Alkaios Angelopoulos, known as “Angel” to his friends and colleagues, loved to learn. In 1951, he founded Educational Materials Enterprises S.A., a company that represented foreign publishers and film companies in Greece. Angel was determined to bring a world of information and inspired entertainment to his native Greece and, in 1953, Walt Disney Productions joined his roster of prestigious clients. Mary Tenti, who worked with him in his Athens office, recalled, “Angel was very fond of education. His beloved baby, besides Disney, was the book.”
Born in Patra, Greece, on August 8, 1907, Angel studied law and political science at Athens University. In 1934, he moved to Addis Ababa, the capital of Ethiopia, where he practiced law at the Mixed Courts of Ethiopia. He soon, however, turned to newspaper reporting for the International News Service (INS) and covered the Italo-Ethiopian War (1935-36) and the Spanish Civil War (1936-39).
During World War II, he enlisted with the Greek Resistance forces against German occupation. He continued to report for the INS after the way, covering the Balkans and Near East. Then, in the early 1950s, Angel decided to switch careers again; this time he became a representative of intellectual properties such as Encyclopedia Britannica and, of course, Disney.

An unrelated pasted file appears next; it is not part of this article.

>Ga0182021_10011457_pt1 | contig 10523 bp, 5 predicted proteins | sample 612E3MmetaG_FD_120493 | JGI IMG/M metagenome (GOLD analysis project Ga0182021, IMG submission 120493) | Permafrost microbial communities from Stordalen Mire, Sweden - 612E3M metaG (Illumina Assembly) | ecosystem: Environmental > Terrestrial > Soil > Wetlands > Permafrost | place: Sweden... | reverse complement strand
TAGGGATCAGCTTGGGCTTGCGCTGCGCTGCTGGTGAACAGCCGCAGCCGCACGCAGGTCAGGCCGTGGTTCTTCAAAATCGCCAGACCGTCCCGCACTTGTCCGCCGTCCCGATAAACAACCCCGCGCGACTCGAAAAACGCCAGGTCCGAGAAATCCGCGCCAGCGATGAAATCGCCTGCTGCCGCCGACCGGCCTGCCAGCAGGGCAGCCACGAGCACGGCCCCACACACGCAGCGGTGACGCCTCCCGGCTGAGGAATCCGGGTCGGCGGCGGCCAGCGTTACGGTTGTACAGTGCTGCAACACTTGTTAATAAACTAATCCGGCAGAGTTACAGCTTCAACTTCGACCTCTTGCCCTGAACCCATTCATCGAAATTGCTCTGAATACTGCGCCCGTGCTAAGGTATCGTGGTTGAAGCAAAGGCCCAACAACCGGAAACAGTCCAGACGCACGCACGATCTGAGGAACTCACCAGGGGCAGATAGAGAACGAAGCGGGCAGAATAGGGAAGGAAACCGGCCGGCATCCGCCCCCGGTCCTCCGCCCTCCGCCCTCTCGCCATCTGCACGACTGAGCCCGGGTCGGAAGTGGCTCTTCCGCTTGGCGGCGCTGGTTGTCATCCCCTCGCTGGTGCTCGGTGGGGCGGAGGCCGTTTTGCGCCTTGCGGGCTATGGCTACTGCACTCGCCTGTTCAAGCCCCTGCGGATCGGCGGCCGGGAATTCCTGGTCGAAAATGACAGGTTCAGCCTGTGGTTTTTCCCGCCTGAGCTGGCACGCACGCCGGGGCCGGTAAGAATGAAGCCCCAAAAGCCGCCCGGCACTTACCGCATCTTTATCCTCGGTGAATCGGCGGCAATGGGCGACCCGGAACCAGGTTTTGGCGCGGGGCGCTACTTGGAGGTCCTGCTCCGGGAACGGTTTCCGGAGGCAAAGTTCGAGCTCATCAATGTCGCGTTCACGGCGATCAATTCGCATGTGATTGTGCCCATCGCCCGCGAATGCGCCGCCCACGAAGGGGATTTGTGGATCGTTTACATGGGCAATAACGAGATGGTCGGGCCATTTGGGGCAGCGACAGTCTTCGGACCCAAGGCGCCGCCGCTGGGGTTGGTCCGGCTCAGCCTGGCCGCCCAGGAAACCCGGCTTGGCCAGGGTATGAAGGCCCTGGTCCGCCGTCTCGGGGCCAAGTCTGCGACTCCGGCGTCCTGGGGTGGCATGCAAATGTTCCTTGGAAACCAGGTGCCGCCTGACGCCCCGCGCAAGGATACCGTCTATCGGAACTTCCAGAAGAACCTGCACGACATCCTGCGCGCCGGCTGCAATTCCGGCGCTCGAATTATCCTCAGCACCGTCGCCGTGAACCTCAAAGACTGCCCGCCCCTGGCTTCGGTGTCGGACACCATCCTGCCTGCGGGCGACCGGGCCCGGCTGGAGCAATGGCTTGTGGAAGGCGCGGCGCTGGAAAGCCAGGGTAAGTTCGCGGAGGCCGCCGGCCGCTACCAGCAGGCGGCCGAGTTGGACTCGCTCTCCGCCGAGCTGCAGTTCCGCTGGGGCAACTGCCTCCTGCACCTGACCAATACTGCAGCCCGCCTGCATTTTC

True to Angel’s enthusiastic nature, he pursued his Disney marketing venture with vigor. Among his contributions was the launch of the first Greek Disney magazine, Mickey Mouse Weekly, published by licensee Terzopoulos. He also recruited licensees to manufacture character merchandise; these included Panini, an Italian company that produced popular Disney-themed stickers and sticker books. Before long, Angel’s responsibilities spread to developing markets in Yugoslavia, Turkey, and Egypt. He also provided exceptional leadership fighting against the piracy of Disney characters in Greece, creating an environment in which Disney licensees could thrive.
Former European sales representative Armand Bigle recalled, “There were no strong copyright rules in Greece, at the time, like there were in France or England. Angel fought very hard to protect Disney and its characters.”
Later, Angel’s love of Disney and learning motivated him to assist Roy O. Disney in raising funds for the California Institute of the Arts in Valencia. The art school, founded in 1970, was a dream of Walt Disney, who died in 1966 before its completion. As Roy O. Disney wrote to Angel in 1969, “You have supported the school on faith alone in past years. We hope you will continue to participate with us as the promise becomes a reality.”
Filled with passion and tremendous drive, Angel worked eight to 10 hour days into his 80s. Angel passed away on May 13, 1990, in Athens.